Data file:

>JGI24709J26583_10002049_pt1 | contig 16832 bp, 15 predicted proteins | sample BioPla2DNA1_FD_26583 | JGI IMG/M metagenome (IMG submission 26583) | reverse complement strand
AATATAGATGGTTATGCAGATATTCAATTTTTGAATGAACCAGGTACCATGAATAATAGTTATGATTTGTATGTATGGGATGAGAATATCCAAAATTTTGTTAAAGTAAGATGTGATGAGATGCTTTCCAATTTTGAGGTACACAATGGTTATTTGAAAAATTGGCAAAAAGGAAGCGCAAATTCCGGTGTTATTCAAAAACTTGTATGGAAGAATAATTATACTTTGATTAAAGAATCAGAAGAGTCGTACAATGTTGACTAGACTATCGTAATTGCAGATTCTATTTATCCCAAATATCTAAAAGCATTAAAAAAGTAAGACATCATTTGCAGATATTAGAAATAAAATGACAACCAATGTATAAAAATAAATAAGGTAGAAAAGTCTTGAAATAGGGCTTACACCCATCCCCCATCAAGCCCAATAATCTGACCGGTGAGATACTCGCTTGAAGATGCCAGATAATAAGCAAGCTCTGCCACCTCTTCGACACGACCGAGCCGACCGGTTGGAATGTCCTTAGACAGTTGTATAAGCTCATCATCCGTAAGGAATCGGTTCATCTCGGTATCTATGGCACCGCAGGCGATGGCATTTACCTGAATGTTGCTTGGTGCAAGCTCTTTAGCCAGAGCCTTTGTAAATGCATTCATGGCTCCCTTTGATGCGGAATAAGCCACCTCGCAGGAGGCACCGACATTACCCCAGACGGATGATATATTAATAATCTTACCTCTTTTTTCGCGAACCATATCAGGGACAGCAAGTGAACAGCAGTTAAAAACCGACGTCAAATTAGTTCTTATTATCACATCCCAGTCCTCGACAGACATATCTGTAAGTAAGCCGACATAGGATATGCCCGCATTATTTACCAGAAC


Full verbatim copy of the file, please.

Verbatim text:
>JGI24709J26583_10002049_pt1 | contig 16832 bp, 15 predicted proteins | sample BioPla2DNA1_FD_26583 | JGI IMG/M metagenome (IMG submission 26583) | reverse complement strand
AATATAGATGGTTATGCAGATATTCAATTTTTGAATGAACCAGGTACCATGAATAATAGTTATGATTTGTATGTATGGGATGAGAATATCCAAAATTTTGTTAAAGTAAGATGTGATGAGATGCTTTCCAATTTTGAGGTACACAATGGTTATTTGAAAAATTGGCAAAAAGGAAGCGCAAATTCCGGTGTTATTCAAAAACTTGTATGGAAGAATAATTATACTTTGATTAAAGAATCAGAAGAGTCGTACAATGTTGACTAGACTATCGTAATTGCAGATTCTATTTATCCCAAATATCTAAAAGCATTAAAAAAGTAAGACATCATTTGCAGATATTAGAAATAAAATGACAACCAATGTATAAAAATAAATAAGGTAGAAAAGTCTTGAAATAGGGCTTACACCCATCCCCCATCAAGCCCAATAATCTGACCGGTGAGATACTCGCTTGAAGATGCCAGATAATAAGCAAGCTCTGCCACCTCTTCGACACGACCGAGCCGACCGGTTGGAATGTCCTTAGACAGTTGTATAAGCTCATCATCCGTAAGGAATCGGTTCATCTCGGTATCTATGGCACCGCAGGCGATGGCATTTACCTGAATGTTGCTTGGTGCAAGCTCTTTAGCCAGAGCCTTTGTAAATGCATTCATGGCTCCCTTTGATGCGGAATAAGCCACCTCGCAGGAGGCACCGACATTACCCCAGACGGATGATATATTAATAATCTTACCTCTTTTTTCGCGAACCATATCAGGGACAGCAAGTGAACAGCAGTTAAAAACCGACGTCAAATTAGTTCTTATTATCACATCCCAGTCCTCGACAGACATATCTGTAAGTAAGCCGACATAGGATATGCCCGCATTATTTACCAGAAC